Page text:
IT IS a familiar ritual for many: after a late night out you reach for your smartphone to hail an Uber home, only to find—disaster—that the fare will be three times the normal rate. Like many things beloved by economists, “surge pricing” of the sort that occasionally afflicts Uber-users is both efficient and deeply unpopular. From a consumer’s perspective, surge pricing is annoying at best and downright offensive when applied during emergencies. Extreme fare surges often lead to outpourings of public criticism: when a snowstorm paralysed New York in 2013, celebrities, including Salman Rushdie, took to social media to rail against triple-digit fares for relatively short rides. Some city governments have banned the practice altogether: Delhi’s did so in April.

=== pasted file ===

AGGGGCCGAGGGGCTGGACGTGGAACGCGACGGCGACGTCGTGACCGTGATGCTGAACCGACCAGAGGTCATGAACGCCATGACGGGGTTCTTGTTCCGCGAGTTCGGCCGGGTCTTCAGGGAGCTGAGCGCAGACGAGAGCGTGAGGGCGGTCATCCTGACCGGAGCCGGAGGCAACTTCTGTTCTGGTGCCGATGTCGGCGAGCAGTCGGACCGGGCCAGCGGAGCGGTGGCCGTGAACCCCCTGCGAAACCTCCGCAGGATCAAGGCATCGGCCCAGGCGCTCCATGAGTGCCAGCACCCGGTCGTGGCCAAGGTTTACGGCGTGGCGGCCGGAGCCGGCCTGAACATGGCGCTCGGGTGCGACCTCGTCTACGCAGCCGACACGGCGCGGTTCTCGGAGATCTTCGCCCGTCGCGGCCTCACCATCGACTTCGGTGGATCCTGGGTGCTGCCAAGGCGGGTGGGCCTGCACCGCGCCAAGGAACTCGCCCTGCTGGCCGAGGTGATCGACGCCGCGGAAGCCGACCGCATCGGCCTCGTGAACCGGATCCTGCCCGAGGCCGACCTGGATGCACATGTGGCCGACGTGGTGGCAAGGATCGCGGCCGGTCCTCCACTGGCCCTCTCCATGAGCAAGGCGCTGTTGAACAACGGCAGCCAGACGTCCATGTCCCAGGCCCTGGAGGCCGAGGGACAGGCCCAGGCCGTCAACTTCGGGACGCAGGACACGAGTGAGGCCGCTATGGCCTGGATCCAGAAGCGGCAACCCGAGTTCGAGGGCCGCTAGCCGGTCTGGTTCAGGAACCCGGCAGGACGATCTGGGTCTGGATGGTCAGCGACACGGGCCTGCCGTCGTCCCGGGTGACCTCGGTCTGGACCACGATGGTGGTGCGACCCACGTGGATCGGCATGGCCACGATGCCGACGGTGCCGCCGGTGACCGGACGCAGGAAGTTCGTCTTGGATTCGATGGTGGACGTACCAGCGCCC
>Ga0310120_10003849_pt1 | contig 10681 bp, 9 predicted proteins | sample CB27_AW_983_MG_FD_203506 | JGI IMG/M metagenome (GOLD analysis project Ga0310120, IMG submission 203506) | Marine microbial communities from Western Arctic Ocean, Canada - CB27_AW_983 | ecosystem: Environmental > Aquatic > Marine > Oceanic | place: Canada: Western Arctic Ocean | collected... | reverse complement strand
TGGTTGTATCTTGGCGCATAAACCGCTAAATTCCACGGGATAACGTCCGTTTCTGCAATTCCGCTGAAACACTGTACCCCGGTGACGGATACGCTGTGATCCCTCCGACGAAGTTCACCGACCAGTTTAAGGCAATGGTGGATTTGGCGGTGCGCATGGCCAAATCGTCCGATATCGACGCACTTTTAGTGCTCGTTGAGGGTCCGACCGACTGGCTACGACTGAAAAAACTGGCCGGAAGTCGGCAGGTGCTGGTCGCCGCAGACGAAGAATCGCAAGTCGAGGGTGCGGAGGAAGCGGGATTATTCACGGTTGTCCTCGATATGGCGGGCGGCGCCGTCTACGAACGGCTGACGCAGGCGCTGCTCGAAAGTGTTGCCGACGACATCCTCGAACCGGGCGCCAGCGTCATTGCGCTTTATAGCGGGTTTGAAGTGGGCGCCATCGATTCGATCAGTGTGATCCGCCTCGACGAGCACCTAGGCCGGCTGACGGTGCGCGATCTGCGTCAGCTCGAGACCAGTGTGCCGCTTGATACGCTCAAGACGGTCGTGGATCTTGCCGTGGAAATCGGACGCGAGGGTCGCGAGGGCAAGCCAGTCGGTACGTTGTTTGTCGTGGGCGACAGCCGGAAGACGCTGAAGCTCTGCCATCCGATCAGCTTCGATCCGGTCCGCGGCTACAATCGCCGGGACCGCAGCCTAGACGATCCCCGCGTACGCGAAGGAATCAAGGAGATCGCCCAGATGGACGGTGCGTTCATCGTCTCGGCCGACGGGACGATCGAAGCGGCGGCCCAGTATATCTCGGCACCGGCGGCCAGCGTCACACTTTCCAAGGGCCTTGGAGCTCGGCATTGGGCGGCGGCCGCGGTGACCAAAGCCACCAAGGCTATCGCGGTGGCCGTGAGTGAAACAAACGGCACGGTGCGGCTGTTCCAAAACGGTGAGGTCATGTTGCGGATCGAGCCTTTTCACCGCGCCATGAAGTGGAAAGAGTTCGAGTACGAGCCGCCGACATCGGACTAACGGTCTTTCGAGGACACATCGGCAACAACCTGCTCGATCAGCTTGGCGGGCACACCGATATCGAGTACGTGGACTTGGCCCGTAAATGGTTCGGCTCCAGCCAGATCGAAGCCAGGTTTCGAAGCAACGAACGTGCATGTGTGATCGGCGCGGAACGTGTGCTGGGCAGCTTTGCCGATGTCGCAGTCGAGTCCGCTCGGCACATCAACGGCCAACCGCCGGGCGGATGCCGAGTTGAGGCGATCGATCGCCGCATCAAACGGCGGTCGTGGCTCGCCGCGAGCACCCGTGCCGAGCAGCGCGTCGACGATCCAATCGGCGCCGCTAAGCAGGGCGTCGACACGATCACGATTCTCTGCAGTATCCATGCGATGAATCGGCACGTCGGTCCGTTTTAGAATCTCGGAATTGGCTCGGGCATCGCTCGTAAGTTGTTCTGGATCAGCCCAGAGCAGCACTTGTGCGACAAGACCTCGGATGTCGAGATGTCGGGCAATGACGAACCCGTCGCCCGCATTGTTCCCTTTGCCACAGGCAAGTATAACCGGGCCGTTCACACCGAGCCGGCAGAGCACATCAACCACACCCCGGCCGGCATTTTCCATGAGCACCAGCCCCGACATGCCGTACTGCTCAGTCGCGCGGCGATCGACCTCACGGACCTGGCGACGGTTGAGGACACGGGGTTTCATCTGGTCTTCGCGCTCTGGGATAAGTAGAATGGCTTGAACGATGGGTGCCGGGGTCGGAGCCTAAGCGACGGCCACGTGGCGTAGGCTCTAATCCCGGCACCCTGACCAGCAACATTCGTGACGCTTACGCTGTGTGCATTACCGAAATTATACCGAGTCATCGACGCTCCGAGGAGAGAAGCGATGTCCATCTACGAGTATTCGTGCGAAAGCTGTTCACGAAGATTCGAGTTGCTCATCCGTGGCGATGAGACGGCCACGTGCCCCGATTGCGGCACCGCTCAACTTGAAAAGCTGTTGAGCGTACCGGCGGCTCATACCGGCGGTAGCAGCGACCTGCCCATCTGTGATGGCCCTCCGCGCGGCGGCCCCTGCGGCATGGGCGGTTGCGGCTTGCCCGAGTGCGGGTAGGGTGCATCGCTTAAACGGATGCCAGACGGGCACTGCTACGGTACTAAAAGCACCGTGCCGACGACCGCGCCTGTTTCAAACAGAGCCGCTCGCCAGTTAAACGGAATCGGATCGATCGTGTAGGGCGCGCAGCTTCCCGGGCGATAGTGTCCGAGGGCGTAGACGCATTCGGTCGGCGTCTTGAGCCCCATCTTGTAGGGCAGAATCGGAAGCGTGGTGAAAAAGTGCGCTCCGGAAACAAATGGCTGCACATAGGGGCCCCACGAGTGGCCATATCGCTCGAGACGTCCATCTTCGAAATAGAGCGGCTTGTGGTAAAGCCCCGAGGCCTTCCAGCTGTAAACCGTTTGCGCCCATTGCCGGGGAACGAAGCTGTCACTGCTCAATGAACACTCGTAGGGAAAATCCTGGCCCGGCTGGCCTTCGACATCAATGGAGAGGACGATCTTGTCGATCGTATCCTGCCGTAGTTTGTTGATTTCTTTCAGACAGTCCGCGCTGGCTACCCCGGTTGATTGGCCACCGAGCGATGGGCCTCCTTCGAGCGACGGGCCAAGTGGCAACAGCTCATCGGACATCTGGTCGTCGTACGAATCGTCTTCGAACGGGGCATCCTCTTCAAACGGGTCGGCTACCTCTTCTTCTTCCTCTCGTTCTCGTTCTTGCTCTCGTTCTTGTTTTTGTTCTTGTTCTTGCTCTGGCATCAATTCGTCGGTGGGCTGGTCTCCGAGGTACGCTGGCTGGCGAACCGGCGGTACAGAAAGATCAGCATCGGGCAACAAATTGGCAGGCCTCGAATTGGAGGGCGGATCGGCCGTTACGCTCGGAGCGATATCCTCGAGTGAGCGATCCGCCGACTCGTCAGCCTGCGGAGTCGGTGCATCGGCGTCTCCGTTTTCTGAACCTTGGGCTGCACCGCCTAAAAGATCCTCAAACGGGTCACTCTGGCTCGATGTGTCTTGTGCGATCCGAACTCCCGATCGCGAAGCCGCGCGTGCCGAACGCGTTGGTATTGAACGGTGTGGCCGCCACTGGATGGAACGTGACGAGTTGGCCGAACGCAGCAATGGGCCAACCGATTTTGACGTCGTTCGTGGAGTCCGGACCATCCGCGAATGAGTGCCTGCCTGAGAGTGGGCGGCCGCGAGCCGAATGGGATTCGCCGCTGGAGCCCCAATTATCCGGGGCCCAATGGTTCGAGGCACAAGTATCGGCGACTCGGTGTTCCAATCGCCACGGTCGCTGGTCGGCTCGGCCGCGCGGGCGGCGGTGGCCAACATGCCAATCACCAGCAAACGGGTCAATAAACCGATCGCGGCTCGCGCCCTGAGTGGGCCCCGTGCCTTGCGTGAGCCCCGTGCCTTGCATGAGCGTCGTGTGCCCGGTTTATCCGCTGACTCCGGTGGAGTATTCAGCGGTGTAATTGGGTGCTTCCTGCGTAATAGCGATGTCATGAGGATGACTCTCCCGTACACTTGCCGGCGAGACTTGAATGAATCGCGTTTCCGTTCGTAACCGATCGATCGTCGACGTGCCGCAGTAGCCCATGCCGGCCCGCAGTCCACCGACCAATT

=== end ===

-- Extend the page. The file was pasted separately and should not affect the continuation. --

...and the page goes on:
Uber is sticking with surge pricing for now, but Jeff Schneider, one of its machine-learning experts, recently suggested that the company is interested in developing systems that rely on technology, rather than price, to allocate cars. Even if such a technological fix proves elusive, however, local governments do not need to regulate or ban surge pricing to reduce its sting.
Surge (or dynamic) pricing relies on frequent price adjustments to match supply and demand. Such systems are sometimes used to set motorway tolls (which rise and fall with demand in an effort to keep traffic flowing), or to adjust the price of energy in electricity markets. A lower-tech version is common after natural disasters, when shopkeepers raise the price of necessities like bottled water and batteries as supplies run low. People understandably detest such practices. It offends the sensibilities of non-economists that the same journey should cost different amounts from one day or hour to the next—and more, invariably, when the need is most desperate. Read more